Tony Moore is still on fire. The creative energy that has fueled his art practice for decades continues to burn bright as evidenced by the ceramic pieces from his three main bodies of work: Fire Paintings, Open Form sculptures, and large-scale sculptures on steel pedestals. These works embody his ongoing evolution as an artist fueled by his insatiable curiosity about what he may next encounter through the making of his art. His practice is a process of experimentation and discovery.
Moore embraces the fact that the chemistry of the materials he uses, including clay, glaze, glass, and metal, in combination with the variables of the wood-fired kiln he employs -- temperature, air flow, positioning of the works within the kiln and the type of wood being burned creates a set of parameters which are essentially unrepeatable. He says, "the kiln is like a crucible where chemical changes take place, where interactions occur, often causing effects which couldn’t be known until they are actually seen."
This is not to say that he is flying blind. Highly skilled, Moore is disciplined and methodical in his work. He states that he is "quite specific in observing the results, the manipulation of materials and the firing process. I'm very measured in what I do." He also knows that indeterminacy opens up creative possibilities which can transform what could be the mundane repetitive production of objects into the enlightened creation of unique works of art. HIs experience of considering and wielding the expressive possibilities of form, line and color, coupled with the practiced hand and perceptive eye in service to the opening heart and mind are crucial as well.
Employing this open mindedness, Moore makes variations within the framework of the several bodies of work he has developed over the years. Explorations of variable process also affect the expression of the narratives he explores. The Fire Paintings he has made since 2018 focus on the many mass migrations of humanity throughout history, including our own time. Instead of predetermining which specific aspect of this vast subject to express, he manipulates the positioning of evocative impressions of twigs into the surface of the wet clay, thereby suggesting figures moving across open ground. Variations of the amount and placement of glaze and glass applied to the clay lead, when fired, to compositional and color surprises which suggest multiple iterations of engaging narrative content. The figures in one Fire Painting may seem to be fleeing, while in another they can be seen as rushing towards a welcoming embrace; sometimes they seem to travel in darkness, at others, moving toward the light.
More recent Fire Paintings have expanded upon the use of glass, thereby adding new narrative dimensions as well. For Moore, grids of glass rectangles suggest an urban cityscape, influenced by the Bauhaus office buildings on NYC's Park Avenue, north of Grand Central, where their windows glimmer in the afternoon sun. He sees other rectangular configurations as reminiscent of open books, perhaps imparting uplifting truths.
Moore's Open Form sculptures with their unique architecture of uprising curves, often holding in place a vertical pictorial slab, can be seen to express the limits of earthly existence in relation to the rising spiritual force of nature that Moore senses at the heart of our day-to-day reality. In one of these relatively small but powerful works entitled All Together, one side of the central slab seems to use the impressed stick figures to suggest an advancing army while the other side of the slab suggests the resulting carnage of the battlefield. Each side of the slab is connected to another slab beneath, angled outward to display a single figure appearing to represent one of the fallen combatants; a reminder perhaps, that the bell tolls for us all.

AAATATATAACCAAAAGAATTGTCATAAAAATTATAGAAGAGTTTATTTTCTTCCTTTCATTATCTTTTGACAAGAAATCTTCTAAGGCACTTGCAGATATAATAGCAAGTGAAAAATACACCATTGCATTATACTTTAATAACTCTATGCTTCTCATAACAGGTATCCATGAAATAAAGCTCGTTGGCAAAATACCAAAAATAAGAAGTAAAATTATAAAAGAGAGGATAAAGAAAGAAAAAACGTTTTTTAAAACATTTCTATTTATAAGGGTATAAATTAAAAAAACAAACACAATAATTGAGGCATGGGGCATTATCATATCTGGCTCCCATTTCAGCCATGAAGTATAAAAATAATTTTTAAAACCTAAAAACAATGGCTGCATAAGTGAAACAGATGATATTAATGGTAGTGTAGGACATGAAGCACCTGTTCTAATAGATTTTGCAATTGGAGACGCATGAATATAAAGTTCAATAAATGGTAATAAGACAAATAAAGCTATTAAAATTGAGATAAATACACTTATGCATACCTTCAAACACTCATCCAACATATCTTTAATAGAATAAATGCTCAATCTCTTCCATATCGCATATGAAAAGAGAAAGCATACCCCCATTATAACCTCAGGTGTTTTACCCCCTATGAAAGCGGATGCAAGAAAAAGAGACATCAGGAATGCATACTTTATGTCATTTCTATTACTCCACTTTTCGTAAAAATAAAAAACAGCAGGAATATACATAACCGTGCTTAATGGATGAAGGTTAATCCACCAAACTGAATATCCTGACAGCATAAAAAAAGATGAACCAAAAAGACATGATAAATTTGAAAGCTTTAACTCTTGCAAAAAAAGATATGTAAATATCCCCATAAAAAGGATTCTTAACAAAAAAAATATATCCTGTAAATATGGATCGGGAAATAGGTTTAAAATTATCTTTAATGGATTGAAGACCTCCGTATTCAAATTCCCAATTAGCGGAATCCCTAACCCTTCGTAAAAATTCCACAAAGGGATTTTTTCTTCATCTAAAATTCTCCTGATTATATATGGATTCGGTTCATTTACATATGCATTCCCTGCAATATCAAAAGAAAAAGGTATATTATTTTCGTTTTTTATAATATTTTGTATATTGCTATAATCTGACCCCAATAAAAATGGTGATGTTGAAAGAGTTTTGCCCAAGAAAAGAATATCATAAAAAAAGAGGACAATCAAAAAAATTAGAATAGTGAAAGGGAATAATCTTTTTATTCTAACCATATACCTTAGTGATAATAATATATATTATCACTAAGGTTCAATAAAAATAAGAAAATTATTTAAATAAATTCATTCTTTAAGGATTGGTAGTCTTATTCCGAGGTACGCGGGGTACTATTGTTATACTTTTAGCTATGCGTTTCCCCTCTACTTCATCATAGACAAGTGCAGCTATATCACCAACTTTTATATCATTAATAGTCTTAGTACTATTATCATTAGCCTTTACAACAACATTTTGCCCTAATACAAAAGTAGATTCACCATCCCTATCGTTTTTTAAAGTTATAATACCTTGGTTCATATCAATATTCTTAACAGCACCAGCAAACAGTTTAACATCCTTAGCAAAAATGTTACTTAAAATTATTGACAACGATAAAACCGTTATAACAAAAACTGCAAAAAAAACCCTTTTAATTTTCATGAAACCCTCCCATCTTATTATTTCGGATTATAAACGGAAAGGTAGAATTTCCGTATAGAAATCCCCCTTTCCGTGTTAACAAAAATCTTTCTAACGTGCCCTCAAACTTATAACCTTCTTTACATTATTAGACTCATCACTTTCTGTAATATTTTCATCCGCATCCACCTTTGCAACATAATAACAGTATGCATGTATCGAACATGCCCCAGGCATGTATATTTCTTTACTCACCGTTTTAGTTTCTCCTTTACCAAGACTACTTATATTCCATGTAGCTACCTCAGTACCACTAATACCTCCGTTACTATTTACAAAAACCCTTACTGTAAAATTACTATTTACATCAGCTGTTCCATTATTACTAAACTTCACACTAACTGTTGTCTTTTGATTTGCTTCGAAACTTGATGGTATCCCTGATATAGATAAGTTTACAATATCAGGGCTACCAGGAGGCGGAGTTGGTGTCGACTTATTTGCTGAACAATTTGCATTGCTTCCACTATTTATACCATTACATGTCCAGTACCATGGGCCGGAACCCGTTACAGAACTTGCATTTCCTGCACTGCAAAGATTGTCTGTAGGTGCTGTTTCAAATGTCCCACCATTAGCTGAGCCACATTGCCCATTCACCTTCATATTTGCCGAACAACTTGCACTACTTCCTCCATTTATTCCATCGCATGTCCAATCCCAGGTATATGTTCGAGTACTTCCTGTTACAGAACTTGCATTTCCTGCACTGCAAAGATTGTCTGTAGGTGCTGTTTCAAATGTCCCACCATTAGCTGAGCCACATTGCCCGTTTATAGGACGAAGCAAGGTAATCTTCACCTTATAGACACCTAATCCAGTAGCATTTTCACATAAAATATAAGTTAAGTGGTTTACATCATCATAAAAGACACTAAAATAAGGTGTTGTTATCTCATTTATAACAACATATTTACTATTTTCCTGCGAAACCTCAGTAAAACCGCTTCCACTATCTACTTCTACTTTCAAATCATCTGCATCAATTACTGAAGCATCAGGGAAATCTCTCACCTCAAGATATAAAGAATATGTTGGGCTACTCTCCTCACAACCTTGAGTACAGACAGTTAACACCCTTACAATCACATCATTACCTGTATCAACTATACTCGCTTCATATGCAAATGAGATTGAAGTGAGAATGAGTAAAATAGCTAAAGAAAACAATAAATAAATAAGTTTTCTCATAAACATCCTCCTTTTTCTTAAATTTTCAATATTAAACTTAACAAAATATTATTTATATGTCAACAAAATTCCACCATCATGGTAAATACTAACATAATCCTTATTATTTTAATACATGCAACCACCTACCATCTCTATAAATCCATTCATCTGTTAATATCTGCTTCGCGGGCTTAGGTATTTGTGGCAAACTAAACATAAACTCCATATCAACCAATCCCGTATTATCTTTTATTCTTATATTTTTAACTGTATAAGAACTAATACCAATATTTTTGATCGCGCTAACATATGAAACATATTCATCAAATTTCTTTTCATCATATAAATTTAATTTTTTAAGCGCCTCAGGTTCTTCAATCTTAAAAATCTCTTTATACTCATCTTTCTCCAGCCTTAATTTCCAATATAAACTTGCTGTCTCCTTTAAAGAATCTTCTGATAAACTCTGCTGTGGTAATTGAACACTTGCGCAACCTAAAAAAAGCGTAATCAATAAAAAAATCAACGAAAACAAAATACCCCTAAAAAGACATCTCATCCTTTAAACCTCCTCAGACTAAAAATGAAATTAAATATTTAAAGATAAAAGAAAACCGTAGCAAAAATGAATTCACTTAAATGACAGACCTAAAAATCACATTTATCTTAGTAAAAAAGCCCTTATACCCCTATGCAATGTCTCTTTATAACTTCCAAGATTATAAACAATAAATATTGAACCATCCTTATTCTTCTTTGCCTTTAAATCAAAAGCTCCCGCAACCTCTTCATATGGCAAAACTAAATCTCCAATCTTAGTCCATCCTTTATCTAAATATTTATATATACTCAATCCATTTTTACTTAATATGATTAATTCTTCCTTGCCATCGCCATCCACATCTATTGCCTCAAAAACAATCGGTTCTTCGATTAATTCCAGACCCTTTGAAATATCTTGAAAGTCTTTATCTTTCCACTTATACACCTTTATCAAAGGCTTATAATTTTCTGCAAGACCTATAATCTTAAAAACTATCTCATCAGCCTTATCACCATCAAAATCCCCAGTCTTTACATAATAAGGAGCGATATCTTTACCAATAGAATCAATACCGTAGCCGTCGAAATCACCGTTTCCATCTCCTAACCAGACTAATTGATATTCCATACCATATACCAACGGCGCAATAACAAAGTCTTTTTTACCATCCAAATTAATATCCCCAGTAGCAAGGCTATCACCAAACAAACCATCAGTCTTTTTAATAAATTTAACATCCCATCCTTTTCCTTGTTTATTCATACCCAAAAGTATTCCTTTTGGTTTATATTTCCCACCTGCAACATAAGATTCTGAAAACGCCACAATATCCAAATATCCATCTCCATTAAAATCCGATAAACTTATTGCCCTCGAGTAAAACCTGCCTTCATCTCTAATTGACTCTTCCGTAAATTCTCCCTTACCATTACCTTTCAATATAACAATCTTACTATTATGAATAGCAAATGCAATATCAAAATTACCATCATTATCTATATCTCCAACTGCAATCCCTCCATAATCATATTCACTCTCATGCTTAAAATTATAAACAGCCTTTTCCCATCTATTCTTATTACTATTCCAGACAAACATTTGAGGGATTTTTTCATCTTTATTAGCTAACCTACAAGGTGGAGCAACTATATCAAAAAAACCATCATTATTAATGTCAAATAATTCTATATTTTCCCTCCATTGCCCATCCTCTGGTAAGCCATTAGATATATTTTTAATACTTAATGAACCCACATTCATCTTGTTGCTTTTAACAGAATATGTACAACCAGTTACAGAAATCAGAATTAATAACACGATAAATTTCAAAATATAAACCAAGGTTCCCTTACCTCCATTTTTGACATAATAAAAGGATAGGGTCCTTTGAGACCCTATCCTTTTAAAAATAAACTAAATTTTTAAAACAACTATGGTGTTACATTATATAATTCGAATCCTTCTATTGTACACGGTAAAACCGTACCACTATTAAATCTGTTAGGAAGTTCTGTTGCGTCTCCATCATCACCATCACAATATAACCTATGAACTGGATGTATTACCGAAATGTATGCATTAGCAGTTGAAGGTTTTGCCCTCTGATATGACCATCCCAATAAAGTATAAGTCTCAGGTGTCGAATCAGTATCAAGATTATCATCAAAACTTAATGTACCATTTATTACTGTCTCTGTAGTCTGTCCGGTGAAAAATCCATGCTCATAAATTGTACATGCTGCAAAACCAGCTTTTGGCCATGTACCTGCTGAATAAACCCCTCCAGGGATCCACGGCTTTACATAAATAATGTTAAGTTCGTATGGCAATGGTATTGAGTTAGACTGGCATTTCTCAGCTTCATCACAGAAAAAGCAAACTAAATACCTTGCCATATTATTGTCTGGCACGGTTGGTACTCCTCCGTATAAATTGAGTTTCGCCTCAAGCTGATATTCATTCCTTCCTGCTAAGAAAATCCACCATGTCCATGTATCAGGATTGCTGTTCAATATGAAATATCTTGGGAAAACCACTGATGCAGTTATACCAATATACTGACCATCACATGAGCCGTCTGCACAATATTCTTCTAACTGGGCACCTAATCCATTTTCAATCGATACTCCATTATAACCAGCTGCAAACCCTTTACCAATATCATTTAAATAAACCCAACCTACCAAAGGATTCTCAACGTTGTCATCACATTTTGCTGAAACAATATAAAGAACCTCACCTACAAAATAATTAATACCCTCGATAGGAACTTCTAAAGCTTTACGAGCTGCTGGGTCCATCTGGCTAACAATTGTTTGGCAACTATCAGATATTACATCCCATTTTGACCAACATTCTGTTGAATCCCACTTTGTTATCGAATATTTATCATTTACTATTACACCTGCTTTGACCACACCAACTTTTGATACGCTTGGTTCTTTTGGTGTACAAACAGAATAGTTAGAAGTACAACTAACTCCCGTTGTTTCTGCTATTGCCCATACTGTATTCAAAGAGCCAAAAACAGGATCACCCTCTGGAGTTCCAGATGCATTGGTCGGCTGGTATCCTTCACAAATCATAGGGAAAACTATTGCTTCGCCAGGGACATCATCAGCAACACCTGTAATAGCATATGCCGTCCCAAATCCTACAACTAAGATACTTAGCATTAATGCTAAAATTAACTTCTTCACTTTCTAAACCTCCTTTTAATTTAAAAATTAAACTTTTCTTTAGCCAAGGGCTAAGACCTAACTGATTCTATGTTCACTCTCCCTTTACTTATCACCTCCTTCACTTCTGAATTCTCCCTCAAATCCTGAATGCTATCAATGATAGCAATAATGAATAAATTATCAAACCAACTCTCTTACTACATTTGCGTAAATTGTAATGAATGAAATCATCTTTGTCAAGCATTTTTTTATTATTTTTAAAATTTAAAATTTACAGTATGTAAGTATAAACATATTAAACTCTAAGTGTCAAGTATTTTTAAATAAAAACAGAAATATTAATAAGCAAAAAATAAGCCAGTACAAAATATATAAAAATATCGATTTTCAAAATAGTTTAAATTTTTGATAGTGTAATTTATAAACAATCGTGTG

Moore's large-scale sculpture on a steel pedestal -- the sculpture and the pedestal together as one work -- entitled Injustice of Silence bears the striated marks of the 2 x 4 lumber which he used to pound its twisting and ascending form upwards. Stamps punctuate its surface, the letter forms silently intoning Children of Light. The square imprints of these letters also punctuate the surface of clay building blocks that were literally hurled by Moore at the emerging writhing shape. Working in this way is risky, there is no armature, the whole thing could have collapsed at any moment of misguided action. But there is no holding back this natural force of inspiration when it emerges in the work of an artist.
The large-scale sculptures have also evolved through Moore's openness to the unexpected.
The earlier pieces in this series such as Children of Light IV seem to suggest a monolithic presence. At one point however, in the drying process, one of these larger works cracked in half, which at first was disheartening to Moore, but then he realized new possibilities had literally been opened-up. In new works such as In Memory Of, the piece's interior hollowness thus revealed, suggested an emptiness imbued with formal and expressive possibilities. The cracked edges themselves added a naturally elegant linear topography while the walls of the interior space became a surface for the placement of impressed figures, evoking a dwelling, refuge, or perhaps a ceremonial site.
Moore believes his works are places of remembrance where multiplicities of associations take place. He notes that most recently these have been concerned with issues of the human condition. - Carl Van Brunt
Mr. Van Brunt is an artist, writer and independent curator, the former owner of Van Brunt Gallery Beacon and Gallery Director of the Woodstock Artist Association and Museum.